A proposed 10-lot subdivision at the intersection of Ralph Vedder Road and Manorville Road could be subdivided as a “conservation subdivision,” in which the lots are smaller and placed close together to leave more of the land undeveloped, the Town of Saugerties Planning Board’s consultant suggested, but a representative of the developer was not enthusiastic about the idea.
The proposal by Catskill Terraces/HV Contemporary Homes LLC comprises three parcels, two of 44 acres each, and one 1.3-acre parcel. Of the two 44-acre lots, one would contain six building lots and the other would contain four, said Jeff Hogan, engineer for the developer, at the Planning Board’s January 19 meeting. The lots are large, seven to 10 acres, and the proposed house locations are well screened from the roadway, the site plans show.
Adriana Beltrani of Nelson, Pope and Voorhis LLC, the town’s planning consultant, said the zoning law requires that a subdivision of this size requires the consideration of a conservation subdivision, though the board could decide a conventional subdivision is OK. According to the zoning code, conservation subdivisions are intended to “preserve tracts of environmentally and scenically significant undeveloped land. Conservation subdivisions result in the preservation of contiguous open space and important scenic and environmental resources while allowing compact development, more walkable and bikeable neighborhoods, and more design flexibility than conventional subdivisions.”
In deciding whether or not to require this type of development, the board would look at areas of particular environmental value and would also identify areas where smaller lots would allow separation from steep slopes, wetlands and similar natural constraints. While noting that the amount of land in the proposed subdivision is too small to have important natural features to retain, the board might still want to reduce the size of the lots and cluster the development to avoid steep slopes or wetlands, the consultant said.
“The subdivision as laid out contains three cul-de-sac roads,” Beltrani said. “Alternative layouts may be feasible.”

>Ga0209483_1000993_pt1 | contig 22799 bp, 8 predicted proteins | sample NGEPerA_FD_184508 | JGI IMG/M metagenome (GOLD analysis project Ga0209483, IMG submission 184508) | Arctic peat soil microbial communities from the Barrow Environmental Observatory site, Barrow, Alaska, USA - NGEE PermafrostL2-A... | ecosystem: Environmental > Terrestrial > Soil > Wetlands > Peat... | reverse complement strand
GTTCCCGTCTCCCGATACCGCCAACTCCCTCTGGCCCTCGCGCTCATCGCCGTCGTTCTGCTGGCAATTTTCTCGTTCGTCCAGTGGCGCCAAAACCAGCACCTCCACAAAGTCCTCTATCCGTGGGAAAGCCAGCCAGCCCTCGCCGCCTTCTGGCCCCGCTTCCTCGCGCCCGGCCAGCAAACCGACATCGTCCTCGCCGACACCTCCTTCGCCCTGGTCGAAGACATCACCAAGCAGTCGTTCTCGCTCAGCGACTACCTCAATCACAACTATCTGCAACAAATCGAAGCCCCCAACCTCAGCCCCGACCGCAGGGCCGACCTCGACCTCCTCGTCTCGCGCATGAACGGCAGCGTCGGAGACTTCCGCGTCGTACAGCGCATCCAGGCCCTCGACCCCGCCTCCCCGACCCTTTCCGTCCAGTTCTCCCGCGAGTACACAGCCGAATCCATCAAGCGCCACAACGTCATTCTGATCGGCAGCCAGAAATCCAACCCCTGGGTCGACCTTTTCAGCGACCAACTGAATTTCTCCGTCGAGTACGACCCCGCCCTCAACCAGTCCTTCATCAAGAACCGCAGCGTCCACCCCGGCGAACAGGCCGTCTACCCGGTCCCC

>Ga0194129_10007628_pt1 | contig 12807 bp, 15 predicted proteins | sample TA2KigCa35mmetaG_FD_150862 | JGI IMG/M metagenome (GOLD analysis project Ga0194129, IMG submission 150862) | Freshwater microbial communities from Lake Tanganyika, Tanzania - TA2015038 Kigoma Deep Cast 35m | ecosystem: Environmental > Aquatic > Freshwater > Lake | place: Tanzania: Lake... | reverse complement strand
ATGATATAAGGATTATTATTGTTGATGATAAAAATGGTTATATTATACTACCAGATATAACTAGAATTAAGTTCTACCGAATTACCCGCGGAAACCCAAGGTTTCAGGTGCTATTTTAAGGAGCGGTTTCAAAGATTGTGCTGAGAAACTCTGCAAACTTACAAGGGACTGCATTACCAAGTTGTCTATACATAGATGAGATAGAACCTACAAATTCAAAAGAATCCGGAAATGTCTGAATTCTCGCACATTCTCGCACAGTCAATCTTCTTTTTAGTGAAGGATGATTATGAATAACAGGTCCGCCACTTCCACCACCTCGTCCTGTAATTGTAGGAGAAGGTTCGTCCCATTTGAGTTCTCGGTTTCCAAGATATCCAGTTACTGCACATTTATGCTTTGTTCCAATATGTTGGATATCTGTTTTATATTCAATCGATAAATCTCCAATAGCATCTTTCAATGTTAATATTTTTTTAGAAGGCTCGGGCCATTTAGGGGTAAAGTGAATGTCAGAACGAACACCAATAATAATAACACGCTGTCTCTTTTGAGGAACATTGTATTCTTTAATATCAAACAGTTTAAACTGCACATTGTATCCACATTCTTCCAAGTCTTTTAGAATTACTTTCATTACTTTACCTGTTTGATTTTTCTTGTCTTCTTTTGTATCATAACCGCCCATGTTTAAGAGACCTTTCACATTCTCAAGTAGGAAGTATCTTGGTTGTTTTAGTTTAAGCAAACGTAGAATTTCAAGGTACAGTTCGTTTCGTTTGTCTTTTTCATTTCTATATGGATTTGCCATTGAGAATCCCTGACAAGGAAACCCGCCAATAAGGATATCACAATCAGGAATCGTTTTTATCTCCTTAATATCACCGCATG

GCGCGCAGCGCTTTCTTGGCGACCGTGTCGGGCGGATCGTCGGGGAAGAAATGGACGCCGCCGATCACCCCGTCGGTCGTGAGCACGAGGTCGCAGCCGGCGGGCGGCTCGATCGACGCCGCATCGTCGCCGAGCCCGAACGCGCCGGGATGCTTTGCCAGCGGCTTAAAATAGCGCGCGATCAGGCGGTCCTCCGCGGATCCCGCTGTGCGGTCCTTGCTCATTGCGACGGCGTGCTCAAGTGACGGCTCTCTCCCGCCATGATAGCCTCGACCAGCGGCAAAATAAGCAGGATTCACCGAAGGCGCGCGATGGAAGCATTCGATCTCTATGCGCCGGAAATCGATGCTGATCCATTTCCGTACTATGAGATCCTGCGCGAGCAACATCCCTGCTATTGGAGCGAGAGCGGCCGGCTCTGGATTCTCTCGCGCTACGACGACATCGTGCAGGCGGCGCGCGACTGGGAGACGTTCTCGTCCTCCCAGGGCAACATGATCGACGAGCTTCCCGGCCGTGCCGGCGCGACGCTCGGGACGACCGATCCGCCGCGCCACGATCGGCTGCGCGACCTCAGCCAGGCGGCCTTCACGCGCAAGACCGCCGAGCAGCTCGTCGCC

Beltrani said the board may want to require a full EAF [environmental assessment form] given the number of lots proposed, which is a more stringent type of review. Information from this study could inform the board’s decision on whether to require a conservation subdivision.
The plans Hogan is showing are for a conventional subdivision, he said. “That is what the owners of the property want to do. The way the zoning is written, there’s a requirement to evaluate the provision of a cluster subdivision. If I was the owner of the property, I would not be happy if I could not do what I wanted, but it is in there, so I just have to figure out how to get through this.”
Hogan asked if he could poll the board to get a sense of whether the conventional subdivision proposed could be accepted; the result showed a general consensus in favor of a conventional subdivision.
Planning board member Carole Furman said the lots seem very large, and making them a bit smaller to preserve open space is worth considering, but “I’m fine with conventional as well.”
“I think the consensus is that this is a direction we can keep moving forward with, and not have to spend a lot of time and effort looking at the other option,” Hogan said. “I realize we have to go through the process, but let’s not try to make it too complicated if we don’t have to.”